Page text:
Otto Tielemans: 10 ways to tell you are from Southern California

Otto Tielemans: 10 ways to tell you are from Southern California

Aysen Tan

The District of Columbia is a fast-paced, high-brow oasis filled with ambitious individuals who probably (a) think they are better than you and (b) probably can’t afford the things they wear. That being said, I want to assimilate into this cult-like society really, really bad. Not only because I think I’m better than everyone else, but also because the East Coast will probably be the place where I start my new life.

However, transitioning from California to the District of Columbia has been a little bit more difficult than expected. Below are ten things I’ve noticed that make me stand out as a West Coast kid.

1. You think you have entered Dante’s Inferno when it’s summer

Maybe it’s because I grew up right next to the ocean and became accustomed to the breeze, but DC has a very hot temperature that no human could sanely become accustomed to. Every day you feel as if you get closer to the Earth’s core and you wonder how people can wear suits in mid August.

2. You think hell has frozen over when fall sets in

Last time it got below fifty degrees in California, all of the state’s crops were ruined. Here, you’ll be lucky if the city does not shut down because of all the snow. So most days you look outside the window and contemplate whether or not your sun-kissed skin can stand the walk to class.

3. You think every motorcade is President Obama

You know that other important people live in our nation’s capital, but you still assume that every motorcade is President Obama. That being said, you are always very disappointed when it turns out that the armada of cars is just a foreign dignitary from a country whose name you can’t pronounce and flag you can’t recognize.

4. You have no idea what seasons are

Given the facts that the leaves only turn orange in California when they are on fire, the altering of leave’s colors takes you aback. You stare at trees and bushes in a confused manner. You wonder if the gardener has forgotten to water the plants. But then you come to the realization that there is such a thing as “fall” and “winter” on this side of the country.

5. You are ignorant to the fact that there are “color seasons” and have to rotate your wardrobe

Since the sun is always bright and the leaves are always green in Southern California, there is never any reason for why you should alter your wardrobe. That is not the case here in the East Coast. When it’s the second week of fall and you walk out of your room in a bright green shirt, you stand out like a sore thumb.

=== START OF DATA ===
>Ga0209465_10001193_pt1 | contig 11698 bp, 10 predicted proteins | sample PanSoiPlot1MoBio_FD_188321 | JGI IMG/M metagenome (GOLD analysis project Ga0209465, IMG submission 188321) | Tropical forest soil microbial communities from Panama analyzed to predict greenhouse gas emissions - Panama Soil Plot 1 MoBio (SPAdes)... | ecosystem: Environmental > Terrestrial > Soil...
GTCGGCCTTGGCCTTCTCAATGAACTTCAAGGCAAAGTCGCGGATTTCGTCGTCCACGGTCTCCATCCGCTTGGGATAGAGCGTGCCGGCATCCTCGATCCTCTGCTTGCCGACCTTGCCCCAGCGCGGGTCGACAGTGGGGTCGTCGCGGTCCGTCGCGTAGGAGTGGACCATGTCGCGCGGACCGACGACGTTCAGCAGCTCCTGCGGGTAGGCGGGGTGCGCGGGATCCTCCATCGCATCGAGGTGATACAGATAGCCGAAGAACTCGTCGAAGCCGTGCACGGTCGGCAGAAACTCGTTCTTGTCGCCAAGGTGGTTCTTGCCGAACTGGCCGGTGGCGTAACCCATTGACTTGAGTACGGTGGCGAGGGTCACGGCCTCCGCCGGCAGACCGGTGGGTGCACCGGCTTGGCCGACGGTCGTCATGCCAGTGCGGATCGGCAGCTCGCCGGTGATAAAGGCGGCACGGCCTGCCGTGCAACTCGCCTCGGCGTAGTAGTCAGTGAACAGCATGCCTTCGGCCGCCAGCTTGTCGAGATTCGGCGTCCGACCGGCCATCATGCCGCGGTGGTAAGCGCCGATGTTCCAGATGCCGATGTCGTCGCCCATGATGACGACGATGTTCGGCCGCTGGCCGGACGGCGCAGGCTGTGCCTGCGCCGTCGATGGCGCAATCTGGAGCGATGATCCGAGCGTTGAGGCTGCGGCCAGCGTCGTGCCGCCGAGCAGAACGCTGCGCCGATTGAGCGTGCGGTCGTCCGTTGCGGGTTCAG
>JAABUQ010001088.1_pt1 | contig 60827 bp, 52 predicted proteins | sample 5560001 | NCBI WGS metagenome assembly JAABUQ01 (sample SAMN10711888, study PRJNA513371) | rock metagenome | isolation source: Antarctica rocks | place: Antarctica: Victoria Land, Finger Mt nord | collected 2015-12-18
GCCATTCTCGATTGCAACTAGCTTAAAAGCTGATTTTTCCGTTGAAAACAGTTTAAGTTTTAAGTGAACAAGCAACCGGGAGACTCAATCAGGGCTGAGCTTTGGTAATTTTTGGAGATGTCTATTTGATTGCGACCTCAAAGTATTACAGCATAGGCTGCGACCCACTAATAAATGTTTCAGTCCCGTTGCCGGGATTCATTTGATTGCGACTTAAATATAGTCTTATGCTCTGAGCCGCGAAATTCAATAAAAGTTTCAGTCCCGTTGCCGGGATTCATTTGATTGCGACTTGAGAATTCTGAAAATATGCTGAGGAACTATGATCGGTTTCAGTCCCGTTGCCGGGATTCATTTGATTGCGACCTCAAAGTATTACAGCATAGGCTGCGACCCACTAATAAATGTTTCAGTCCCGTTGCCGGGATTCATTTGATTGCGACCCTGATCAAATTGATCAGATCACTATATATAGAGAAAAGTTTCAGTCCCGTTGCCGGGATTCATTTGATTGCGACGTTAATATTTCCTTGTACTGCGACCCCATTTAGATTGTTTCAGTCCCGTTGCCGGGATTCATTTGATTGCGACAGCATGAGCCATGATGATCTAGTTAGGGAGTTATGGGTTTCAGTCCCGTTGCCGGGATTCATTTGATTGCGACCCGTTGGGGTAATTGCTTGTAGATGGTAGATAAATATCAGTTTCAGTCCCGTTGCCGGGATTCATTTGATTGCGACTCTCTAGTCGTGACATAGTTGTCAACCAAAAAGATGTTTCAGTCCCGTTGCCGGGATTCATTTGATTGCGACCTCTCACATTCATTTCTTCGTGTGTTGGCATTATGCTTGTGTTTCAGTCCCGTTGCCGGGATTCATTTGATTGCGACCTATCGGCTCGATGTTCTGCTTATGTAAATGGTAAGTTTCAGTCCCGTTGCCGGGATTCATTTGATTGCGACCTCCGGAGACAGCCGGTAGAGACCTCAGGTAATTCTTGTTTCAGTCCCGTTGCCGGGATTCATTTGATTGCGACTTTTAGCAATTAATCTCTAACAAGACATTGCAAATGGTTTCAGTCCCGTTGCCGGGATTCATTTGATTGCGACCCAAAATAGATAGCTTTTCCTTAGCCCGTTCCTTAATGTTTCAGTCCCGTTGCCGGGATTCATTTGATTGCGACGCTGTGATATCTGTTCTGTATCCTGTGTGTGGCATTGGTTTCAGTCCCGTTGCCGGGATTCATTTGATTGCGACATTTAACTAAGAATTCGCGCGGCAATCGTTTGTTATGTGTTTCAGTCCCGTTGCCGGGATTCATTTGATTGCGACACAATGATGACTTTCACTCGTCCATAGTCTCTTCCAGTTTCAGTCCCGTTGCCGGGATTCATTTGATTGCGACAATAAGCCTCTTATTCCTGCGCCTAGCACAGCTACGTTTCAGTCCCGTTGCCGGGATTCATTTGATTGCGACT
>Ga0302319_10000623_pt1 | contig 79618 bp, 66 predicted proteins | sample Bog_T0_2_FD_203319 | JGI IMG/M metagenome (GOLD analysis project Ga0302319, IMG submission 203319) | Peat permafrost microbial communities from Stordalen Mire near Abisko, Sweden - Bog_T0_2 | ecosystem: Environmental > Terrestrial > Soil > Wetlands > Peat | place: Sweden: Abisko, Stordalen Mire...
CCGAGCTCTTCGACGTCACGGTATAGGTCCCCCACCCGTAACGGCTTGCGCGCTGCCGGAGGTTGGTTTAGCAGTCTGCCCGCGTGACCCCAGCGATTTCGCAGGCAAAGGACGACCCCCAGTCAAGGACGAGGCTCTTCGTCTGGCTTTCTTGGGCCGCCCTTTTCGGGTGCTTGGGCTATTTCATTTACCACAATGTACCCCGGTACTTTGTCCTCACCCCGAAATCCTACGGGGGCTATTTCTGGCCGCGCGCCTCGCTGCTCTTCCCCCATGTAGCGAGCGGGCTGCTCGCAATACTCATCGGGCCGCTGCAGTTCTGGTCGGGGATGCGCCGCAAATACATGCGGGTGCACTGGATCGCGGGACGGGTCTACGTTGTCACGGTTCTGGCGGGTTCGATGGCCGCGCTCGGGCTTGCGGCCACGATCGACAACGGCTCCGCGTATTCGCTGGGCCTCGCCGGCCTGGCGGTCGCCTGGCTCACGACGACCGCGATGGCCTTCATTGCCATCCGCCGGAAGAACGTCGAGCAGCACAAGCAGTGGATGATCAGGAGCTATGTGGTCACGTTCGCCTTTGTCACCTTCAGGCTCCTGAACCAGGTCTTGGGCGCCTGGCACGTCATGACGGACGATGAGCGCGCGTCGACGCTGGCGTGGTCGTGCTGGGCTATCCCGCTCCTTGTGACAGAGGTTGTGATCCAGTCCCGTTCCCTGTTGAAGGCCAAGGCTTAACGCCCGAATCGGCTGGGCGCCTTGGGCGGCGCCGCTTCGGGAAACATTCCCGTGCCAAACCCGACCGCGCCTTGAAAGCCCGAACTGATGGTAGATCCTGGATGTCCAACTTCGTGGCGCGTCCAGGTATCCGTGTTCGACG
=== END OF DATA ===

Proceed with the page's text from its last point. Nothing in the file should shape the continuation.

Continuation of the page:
6. You don’t have an accent

Everyone here has an accent. They say the word “water” funny or place an extra heavy emphasis on their vowels when talking, yet you don’t have an accent. At all. You feel excluded because of the lack of an accent, but then you hear other people talk and praise the heavens for sounding like a normal human being.

7. You miss Mexican food almost as much as you miss your mother

I miss tacos. I miss burritos. As a matter of fact, I miss burritos so much that I asked the waiter at the sushi restaurant to not cut my sushi just so I would at least feel as though I was eating Mexican food. Yeah, it’s a problem. So when you are walking down the street and see a food cart that isn’t selling kabobs or curries you unconsciously throw your money at them to get an overpriced taste of home.

8. You are shocked at the heavy density of Caucasians

Southern California has a lot of Hispanics and other minorities. The North West zone in the District of Colombia does not. When you first arrive, you are flabbergasted at the lack of minorities to the point that when you finally see someone who resembles your skin color you have an abnormal reaction.

9. You take a selfie in front of the White House every time you go for a run

You pay a ridiculous amount of money for food, tuition, and other living expenses here on the East Coast. So when you pass the White House you feel a need to take a million selfies and send them to your friends back home so that they could be jealous.

10. You idiotically wait for walking signs to turn red  

It seems as if cops on my side of the country are only interested in two things: protecting embassies and protecting President Obama. So when I eventually realize that I can jaywalk, there is a new pep in my step and I walk across the street during a red light like a boss.

What do you think?